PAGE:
Joan of Arcadia debuted on the heels of Touched by an Angel, which had ended its nine-year run in April 2003.

While Joan of Arcadia was one of the highest rated new shows of the 2003–2004 television season, its ratings declined in the second season, in spite of continued critical acclaim. The show was cancelled by CBS on May 18, 2005.[5] Fan campaigns were created in response, in an effort to have the show reinstated.[6] Only two episodes "No Future" and "The Rise and Fall of Joan Girardi" from the second season were repeated by CBS, and remaining reruns were pulled from the schedule. Near the end of the second season, a menacing character was introduced to the series, an amoral "tempter" (aka "The Adversary" with Rolling Stones' "Sympathy for the Devil" as his musical motif), seemingly destined to cause a significant amount of conflict in the show's characters. The show's cancellation left that premise unexplored. Ghost Whisperer took over the show's Friday time slot in September 2005.[5][6]

After the show's cancellation, props such as pieces of Adam's artwork and Joan's signature messenger bag and costume pieces belonging to cast members were sold on eBay. Grace's trademark leather jacket was not included as the jacket was brought in by actress Becky Wahlstrom from her own teenage years.[7]

Viewers by season

USA Today summarized Joan of Arcadia's ratings as follows: "During its first season, Joan of Arcadia averaged 10.1 million viewers, respectable numbers for Friday, a quiet night for television. [The following] year, viewership sank to 8 million, according to Nielsen Media Research."[6]

Nielsen ratings

Season Episodes Premiere Season finale Viewers
(in millions)
1 2003–2004 23 September 26, 2003 May 21, 2004 9.9[8] #54[8]
2 2004–2005 22 September 24, 2004 April 22, 2005 8.0[9] #70[9]


Awards and nominations

Awards and nominations for Joan of Arcadia
Year Association Category Result
2004 Saturn Award Saturn Award for Best Actress on Television - Amber Tamblyn Won
Golden Globe Award Golden Globe Award for Best Performance by an Actress in a Television Series - Drama - Amber Tamblyn Nominated
People's Choice Award People's Choice Award for Favorite New Drama Series Nominated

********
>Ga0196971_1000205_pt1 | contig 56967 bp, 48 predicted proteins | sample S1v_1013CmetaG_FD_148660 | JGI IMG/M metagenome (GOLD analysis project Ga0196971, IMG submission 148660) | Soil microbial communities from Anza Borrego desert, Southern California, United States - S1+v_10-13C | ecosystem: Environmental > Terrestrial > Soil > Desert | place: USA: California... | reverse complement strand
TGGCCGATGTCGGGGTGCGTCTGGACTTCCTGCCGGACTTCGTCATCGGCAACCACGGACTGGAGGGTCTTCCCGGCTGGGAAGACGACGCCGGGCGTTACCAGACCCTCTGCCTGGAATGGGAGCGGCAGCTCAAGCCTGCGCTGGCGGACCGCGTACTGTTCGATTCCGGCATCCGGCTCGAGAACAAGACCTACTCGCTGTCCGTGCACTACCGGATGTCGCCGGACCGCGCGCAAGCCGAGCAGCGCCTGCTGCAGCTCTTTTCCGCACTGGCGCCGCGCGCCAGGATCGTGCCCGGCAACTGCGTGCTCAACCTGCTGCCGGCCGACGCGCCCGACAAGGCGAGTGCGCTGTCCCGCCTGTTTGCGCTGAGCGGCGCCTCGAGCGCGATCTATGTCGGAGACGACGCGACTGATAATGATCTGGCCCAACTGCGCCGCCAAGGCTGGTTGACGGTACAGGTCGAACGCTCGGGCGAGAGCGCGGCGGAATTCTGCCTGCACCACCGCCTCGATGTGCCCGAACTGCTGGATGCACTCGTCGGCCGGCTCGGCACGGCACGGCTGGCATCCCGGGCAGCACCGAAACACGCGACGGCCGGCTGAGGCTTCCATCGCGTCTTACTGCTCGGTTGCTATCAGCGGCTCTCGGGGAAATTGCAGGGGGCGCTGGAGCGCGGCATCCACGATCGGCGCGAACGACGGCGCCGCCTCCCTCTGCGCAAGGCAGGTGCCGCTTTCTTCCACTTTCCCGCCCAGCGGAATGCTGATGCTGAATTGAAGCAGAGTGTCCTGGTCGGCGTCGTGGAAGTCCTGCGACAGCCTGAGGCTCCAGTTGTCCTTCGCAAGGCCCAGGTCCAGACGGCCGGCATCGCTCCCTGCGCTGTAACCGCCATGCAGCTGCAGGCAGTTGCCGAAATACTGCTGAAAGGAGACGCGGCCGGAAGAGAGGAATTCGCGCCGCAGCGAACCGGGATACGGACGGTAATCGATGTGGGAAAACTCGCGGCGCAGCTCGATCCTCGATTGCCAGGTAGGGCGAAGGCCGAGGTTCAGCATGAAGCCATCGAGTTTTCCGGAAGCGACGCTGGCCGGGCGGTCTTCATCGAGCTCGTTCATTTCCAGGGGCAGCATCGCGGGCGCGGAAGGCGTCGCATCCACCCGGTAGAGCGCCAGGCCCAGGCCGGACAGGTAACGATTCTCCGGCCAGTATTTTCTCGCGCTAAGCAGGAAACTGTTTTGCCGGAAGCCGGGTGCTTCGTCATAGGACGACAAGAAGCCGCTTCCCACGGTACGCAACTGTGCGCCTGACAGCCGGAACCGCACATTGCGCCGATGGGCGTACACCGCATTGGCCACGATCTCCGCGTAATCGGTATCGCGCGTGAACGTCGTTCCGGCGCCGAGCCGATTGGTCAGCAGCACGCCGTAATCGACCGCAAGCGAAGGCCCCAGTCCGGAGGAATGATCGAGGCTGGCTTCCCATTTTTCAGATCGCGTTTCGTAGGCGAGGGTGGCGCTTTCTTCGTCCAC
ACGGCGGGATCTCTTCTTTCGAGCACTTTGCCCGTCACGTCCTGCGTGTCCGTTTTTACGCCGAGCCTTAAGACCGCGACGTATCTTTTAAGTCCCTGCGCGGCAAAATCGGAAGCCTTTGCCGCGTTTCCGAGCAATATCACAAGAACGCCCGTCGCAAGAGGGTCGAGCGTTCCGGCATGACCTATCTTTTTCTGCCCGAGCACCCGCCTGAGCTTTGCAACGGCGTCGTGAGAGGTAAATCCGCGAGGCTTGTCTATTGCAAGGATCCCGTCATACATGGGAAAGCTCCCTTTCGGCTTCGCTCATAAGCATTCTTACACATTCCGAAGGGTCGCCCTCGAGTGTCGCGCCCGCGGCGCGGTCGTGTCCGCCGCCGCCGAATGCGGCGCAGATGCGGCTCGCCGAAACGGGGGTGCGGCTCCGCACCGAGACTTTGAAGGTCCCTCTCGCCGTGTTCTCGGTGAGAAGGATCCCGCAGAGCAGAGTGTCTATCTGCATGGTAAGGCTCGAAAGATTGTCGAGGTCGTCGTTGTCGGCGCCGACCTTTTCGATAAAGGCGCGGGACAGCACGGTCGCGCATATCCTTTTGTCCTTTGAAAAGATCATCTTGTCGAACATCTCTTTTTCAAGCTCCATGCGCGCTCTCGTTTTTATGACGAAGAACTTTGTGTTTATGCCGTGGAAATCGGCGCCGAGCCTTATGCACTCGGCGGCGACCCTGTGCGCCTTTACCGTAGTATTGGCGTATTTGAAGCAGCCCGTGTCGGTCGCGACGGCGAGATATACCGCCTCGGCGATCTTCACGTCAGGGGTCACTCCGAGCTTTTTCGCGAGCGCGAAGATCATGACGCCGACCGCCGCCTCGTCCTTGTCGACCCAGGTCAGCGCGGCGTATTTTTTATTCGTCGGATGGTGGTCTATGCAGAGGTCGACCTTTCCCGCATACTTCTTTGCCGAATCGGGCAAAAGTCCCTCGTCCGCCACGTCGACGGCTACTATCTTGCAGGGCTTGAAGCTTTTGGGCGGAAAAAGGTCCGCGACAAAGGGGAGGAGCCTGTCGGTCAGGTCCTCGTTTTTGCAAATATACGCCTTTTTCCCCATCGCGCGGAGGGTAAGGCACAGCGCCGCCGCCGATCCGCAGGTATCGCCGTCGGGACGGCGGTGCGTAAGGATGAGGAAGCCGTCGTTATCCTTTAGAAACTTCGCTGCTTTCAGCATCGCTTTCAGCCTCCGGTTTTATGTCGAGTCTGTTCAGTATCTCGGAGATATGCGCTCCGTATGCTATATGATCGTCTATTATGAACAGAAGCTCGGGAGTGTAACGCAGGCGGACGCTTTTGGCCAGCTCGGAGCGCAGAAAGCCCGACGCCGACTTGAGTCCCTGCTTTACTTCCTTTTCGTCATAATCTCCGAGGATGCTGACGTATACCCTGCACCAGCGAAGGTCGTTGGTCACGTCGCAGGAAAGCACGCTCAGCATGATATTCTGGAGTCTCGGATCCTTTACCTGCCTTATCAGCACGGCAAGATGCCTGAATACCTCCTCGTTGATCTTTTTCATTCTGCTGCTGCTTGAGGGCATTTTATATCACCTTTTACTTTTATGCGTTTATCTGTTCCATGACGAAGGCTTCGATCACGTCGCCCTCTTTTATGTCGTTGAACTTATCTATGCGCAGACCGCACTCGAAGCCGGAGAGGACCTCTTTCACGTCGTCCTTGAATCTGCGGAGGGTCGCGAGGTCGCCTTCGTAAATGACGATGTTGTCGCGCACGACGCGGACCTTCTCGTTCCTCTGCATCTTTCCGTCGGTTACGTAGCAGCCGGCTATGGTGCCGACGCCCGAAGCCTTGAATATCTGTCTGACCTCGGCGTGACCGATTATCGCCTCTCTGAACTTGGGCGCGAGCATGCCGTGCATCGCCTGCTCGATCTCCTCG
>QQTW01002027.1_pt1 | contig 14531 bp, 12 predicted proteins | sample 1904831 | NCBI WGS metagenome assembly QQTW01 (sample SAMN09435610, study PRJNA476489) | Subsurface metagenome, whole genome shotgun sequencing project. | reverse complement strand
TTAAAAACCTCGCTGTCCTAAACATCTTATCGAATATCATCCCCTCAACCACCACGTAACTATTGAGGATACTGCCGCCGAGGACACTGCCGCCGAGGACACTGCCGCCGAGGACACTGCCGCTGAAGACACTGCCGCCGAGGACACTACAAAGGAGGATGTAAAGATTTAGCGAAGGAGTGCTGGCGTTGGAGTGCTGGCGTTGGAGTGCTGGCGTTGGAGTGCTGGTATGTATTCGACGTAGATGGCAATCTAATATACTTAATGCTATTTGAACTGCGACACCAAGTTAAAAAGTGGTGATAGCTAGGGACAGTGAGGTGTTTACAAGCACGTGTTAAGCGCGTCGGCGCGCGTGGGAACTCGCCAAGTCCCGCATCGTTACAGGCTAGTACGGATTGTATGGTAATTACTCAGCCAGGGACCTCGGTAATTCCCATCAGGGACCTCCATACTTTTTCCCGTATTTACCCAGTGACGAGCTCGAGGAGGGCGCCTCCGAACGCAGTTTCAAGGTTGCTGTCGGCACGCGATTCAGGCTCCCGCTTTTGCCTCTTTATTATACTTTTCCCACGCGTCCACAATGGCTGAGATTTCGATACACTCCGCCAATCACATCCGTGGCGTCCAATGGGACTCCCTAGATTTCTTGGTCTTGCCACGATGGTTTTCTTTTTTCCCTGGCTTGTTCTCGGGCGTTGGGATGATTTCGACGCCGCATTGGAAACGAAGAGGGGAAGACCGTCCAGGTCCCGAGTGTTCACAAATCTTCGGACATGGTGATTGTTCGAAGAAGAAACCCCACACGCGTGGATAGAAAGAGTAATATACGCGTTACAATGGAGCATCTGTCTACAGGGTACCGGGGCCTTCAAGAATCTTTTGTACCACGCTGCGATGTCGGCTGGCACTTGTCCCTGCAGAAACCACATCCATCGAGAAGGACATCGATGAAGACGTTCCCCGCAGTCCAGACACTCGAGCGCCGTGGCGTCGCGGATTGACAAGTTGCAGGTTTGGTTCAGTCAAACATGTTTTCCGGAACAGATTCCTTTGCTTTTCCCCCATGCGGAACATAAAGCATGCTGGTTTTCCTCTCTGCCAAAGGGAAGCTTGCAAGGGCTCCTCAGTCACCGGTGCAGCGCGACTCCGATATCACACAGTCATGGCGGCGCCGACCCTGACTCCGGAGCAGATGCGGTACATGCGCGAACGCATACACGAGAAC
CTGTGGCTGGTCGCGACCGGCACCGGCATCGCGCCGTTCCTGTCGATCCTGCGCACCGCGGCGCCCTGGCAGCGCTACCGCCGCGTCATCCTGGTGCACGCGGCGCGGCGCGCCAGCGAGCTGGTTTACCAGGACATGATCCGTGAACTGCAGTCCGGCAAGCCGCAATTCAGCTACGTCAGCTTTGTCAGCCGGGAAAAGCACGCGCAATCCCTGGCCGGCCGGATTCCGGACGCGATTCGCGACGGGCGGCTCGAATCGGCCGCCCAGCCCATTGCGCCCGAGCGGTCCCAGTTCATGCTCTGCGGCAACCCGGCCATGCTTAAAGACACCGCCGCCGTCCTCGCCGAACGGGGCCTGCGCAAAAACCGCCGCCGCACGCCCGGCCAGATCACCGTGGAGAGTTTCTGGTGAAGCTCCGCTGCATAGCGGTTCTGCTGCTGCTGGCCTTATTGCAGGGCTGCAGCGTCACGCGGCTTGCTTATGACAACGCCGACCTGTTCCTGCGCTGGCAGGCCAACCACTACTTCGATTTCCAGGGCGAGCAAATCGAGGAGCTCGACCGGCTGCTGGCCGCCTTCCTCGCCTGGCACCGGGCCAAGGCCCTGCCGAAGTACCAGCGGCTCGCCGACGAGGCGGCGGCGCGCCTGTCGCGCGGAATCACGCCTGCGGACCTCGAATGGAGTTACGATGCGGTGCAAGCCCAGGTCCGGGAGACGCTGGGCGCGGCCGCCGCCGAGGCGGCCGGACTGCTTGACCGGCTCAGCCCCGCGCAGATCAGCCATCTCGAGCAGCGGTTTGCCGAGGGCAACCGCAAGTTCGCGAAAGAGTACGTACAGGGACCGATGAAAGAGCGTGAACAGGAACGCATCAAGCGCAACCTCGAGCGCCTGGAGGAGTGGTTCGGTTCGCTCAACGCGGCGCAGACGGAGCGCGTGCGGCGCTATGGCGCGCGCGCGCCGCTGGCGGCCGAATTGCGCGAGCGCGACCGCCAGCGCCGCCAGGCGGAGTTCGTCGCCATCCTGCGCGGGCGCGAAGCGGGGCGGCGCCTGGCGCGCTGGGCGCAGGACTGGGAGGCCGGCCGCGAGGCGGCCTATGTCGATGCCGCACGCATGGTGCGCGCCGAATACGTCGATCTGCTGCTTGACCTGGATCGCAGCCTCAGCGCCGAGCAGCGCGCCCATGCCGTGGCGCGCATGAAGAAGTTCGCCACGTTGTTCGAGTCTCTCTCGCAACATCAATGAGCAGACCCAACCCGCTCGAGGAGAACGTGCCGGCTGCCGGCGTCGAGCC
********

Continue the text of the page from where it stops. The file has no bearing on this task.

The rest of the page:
Primetime Emmy Award Primetime Emmy Award for Outstanding Drama Series Nominated
Primetime Emmy Award for Outstanding Lead Actress in a Drama Series - Amber Tamblyn Nominated
Primetime Emmy Award for Outstanding Guest Actress in a Drama Series - Louise Fletcher Nominated
Satellite Award Satellite Award for Best Actress - Television Series Drama - Amber Tamblyn Nominated
Satellite Award for Best Supporting Actress – Series, Miniseries or Television Film - Mary Steenburgen Won
Teen Choice Awards Teen Choice Award for Choice Breakout TV Show Nominated
Teen Choice Award for Choice TV Show - Drama/Action Adventure Nominated
Teen Choice Award for Choice Breakout TV Star - Female - Amber Tamblyn Nominated
Teen Choice Award for Choice Breakout TV Star - Male - Jason Ritter Nominated
Television Critics Association Awards TCA Award for Outstanding New Program Nominated
2005 Saturn Award Saturn Award for Best Actress on Television - Amber Tamblyn Nominated
Primetime Emmy Award Primetime Emmy Award for Outstanding Guest Actress in a Drama Series - Cloris Leachman Nominated
Satellite Award Satellite Award for Best Actress - Television Series Drama - Amber Tamblyn Nominated

DVD releases

Season DVD CoverDiscsRelease DateEpisode #Additional Information
16May 10, 200523Deleted Scenes, Audio commentaries by the Filmmakers and Cast
Behind-The-Scenes Featurettes: The Creation of Joan of Arcadia and Joan of Arcadia – A Look at Season One
God Gallery
26November 28, 200622Audio Commentaries on selected episodes
A Look at Season 2 featurette
The Making of Queen of the Zombies
A Tour of Joan's High School
Common Thread Table Read

Note: each disc in the season, except the last, contains 4 episodes.

See also


  1. John Binns (September 2004). "For God's Sake". TV Zone (180): 42–45. Like Joan of Arcadia and unlike Touched by an Angel, Quantum Leap feels more like a drama in which God plays a role, rather than a piece of religious instruction in dramatic form.
  2. Nathan Rabin (April 21, 2009). "Joe Mantegna". Retrieved November 28, 2009. Ultimately, we ran two seasons, and it’s one of the proudest things I’ve done.
  3. 1 2 Season 2 Episode 14 "The Rise & Fall of Joan Girardi"
  4. Mullinax, Gary (October 31, 2003). "TV version of God hanging out in Wilmington". The News Journal. Wilmington, DE: Gannett Corporation. pp. A1. Retrieved July 8, 2010.
  5. 1 2 "Fans make last try to save 'Joan of Arcadia'. Older audience demographic, low ratings led to cancellation". May 29, 2005.
  6. 1 2 3 "Fans demand 'Joan', fight CBS over cancellation". USA Today. May 30, 2005. Retrieved November 28, 2009.
  7. Buying TV Show Clothing Props
  8. 1 2 "I. T. R. S. Ranking Report: 01 Thru 210". ABC Medianet. Archived from the original on September 30, 2007. Retrieved May 25, 2007.
  9. 1 2 "Primetime series". The Hollywood Reporter. Nielsen Business Media. May 27, 2005. Archived from the original on August 21, 2009. Retrieved September 12, 2009.